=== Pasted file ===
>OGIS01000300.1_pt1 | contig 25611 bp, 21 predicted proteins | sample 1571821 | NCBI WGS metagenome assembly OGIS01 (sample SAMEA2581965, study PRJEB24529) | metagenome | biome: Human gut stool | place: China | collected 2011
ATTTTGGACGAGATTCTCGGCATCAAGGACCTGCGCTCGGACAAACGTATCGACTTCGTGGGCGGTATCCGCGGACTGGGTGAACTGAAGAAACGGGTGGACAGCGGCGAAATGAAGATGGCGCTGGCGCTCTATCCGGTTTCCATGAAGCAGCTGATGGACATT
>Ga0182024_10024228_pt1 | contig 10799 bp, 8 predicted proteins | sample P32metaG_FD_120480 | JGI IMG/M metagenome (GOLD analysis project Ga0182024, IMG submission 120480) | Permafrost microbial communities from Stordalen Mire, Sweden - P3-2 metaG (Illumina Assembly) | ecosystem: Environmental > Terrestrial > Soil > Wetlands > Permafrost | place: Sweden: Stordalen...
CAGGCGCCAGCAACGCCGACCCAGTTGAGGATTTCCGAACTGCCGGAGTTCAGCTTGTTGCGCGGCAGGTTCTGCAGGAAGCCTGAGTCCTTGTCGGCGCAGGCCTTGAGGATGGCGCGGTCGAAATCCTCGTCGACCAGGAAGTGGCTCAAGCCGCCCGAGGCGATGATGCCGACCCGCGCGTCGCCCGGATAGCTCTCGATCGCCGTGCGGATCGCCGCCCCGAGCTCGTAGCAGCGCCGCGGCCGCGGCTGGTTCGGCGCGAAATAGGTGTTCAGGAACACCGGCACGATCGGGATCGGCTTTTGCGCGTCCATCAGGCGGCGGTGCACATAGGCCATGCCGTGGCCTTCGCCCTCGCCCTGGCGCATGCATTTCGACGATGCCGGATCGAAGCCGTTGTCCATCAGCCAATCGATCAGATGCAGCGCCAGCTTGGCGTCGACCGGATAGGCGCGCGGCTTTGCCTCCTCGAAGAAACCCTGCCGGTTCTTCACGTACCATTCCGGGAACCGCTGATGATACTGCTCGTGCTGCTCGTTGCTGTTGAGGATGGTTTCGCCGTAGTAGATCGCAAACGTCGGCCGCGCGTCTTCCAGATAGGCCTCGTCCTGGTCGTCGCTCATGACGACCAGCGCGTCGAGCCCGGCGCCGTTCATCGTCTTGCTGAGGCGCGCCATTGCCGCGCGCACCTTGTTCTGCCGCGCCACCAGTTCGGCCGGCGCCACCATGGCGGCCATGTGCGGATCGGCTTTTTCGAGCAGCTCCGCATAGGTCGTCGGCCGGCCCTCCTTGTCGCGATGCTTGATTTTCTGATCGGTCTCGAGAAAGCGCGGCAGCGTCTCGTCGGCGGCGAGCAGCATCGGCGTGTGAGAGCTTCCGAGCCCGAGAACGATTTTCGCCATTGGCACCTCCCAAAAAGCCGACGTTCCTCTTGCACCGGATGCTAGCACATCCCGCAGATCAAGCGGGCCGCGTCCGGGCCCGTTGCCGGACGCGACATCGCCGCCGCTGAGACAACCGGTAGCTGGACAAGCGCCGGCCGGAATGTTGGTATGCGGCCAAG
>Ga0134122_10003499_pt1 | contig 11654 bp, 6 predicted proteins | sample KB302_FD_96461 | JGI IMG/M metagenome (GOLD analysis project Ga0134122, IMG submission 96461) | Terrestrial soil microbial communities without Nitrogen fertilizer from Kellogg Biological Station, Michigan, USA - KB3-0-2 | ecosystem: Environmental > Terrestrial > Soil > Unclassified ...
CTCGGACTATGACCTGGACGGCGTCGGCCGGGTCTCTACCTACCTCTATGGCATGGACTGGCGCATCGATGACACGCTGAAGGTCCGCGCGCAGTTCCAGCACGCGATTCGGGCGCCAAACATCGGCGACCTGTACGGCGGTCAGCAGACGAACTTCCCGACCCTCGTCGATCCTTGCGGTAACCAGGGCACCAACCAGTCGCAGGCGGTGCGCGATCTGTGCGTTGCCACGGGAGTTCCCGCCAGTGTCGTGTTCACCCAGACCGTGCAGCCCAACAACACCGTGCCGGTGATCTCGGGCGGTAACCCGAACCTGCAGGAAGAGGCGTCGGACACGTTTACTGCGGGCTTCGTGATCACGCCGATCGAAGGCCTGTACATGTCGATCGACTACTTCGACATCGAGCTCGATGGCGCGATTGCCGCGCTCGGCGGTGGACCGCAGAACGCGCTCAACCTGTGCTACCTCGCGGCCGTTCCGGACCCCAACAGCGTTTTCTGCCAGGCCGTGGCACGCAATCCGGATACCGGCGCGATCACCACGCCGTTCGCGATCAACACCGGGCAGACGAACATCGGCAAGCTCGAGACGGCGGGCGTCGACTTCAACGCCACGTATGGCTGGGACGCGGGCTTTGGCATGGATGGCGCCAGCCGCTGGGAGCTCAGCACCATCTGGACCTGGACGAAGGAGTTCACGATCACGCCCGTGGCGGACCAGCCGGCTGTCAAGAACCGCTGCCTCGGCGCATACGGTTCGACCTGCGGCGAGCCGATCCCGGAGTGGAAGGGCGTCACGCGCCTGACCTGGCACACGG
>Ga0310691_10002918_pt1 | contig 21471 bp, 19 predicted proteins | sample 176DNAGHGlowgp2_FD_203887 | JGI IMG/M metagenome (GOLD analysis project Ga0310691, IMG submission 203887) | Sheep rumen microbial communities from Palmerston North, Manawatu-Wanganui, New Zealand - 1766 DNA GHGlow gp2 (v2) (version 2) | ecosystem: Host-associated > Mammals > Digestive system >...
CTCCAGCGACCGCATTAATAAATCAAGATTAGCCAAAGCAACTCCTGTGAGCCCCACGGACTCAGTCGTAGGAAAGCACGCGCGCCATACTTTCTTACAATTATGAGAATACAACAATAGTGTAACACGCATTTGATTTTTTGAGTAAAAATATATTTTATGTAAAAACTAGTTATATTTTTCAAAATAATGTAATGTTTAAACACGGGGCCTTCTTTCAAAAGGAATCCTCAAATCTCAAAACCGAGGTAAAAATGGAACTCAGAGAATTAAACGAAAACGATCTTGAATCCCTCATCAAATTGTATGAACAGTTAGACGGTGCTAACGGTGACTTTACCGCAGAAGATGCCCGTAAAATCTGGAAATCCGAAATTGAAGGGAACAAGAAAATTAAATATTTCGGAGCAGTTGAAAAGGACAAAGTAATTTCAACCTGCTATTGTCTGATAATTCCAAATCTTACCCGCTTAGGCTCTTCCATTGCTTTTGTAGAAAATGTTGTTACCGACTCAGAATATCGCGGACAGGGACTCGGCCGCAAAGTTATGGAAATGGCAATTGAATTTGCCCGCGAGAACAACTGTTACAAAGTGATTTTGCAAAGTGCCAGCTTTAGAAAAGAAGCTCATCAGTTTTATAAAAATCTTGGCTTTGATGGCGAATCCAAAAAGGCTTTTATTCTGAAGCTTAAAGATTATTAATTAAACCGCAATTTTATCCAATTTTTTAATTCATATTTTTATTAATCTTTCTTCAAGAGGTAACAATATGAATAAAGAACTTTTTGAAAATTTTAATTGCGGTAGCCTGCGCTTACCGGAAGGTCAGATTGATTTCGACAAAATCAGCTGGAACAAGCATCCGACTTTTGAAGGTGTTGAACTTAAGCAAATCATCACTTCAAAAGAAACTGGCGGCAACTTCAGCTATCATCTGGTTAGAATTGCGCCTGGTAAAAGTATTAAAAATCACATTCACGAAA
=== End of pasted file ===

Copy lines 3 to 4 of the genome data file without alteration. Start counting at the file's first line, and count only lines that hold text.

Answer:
>Ga0182024_10024228_pt1 | contig 10799 bp, 8 predicted proteins | sample P32metaG_FD_120480 | JGI IMG/M metagenome (GOLD analysis project Ga0182024, IMG submission 120480) | Permafrost microbial communities from Stordalen Mire, Sweden - P3-2 metaG (Illumina Assembly) | ecosystem: Environmental > Terrestrial > Soil > Wetlands > Permafrost | place: Sweden: Stordalen...
CAGGCGCCAGCAACGCCGACCCAGTTGAGGATTTCCGAACTGCCGGAGTTCAGCTTGTTGCGCGGCAGGTTCTGCAGGAAGCCTGAGTCCTTGTCGGCGCAGGCCTTGAGGATGGCGCGGTCGAAATCCTCGTCGACCAGGAAGTGGCTCAAGCCGCCCGAGGCGATGATGCCGACCCGCGCGTCGCCCGGATAGCTCTCGATCGCCGTGCGGATCGCCGCCCCGAGCTCGTAGCAGCGCCGCGGCCGCGGCTGGTTCGGCGCGAAATAGGTGTTCAGGAACACCGGCACGATCGGGATCGGCTTTTGCGCGTCCATCAGGCGGCGGTGCACATAGGCCATGCCGTGGCCTTCGCCCTCGCCCTGGCGCATGCATTTCGACGATGCCGGATCGAAGCCGTTGTCCATCAGCCAATCGATCAGATGCAGCGCCAGCTTGGCGTCGACCGGATAGGCGCGCGGCTTTGCCTCCTCGAAGAAACCCTGCCGGTTCTTCACGTACCATTCCGGGAACCGCTGATGATACTGCTCGTGCTGCTCGTTGCTGTTGAGGATGGTTTCGCCGTAGTAGATCGCAAACGTCGGCCGCGCGTCTTCCAGATAGGCCTCGTCCTGGTCGTCGCTCATGACGACCAGCGCGTCGAGCCCGGCGCCGTTCATCGTCTTGCTGAGGCGCGCCATTGCCGCGCGCACCTTGTTCTGCCGCGCCACCAGTTCGGCCGGCGCCACCATGGCGGCCATGTGCGGATCGGCTTTTTCGAGCAGCTCCGCATAGGTCGTCGGCCGGCCCTCCTTGTCGCGATGCTTGATTTTCTGATCGGTCTCGAGAAAGCGCGGCAGCGTCTCGTCGGCGGCGAGCAGCATCGGCGTGTGAGAGCTTCCGAGCCCGAGAACGATTTTCGCCATTGGCACCTCCCAAAAAGCCGACGTTCCTCTTGCACCGGATGCTAGCACATCCCGCAGATCAAGCGGGCCGCGTCCGGGCCCGTTGCCGGACGCGACATCGCCGCCGCTGAGACAACCGGTAGCTGGACAAGCGCCGGCCGGAATGTTGGTATGCGGCCAAG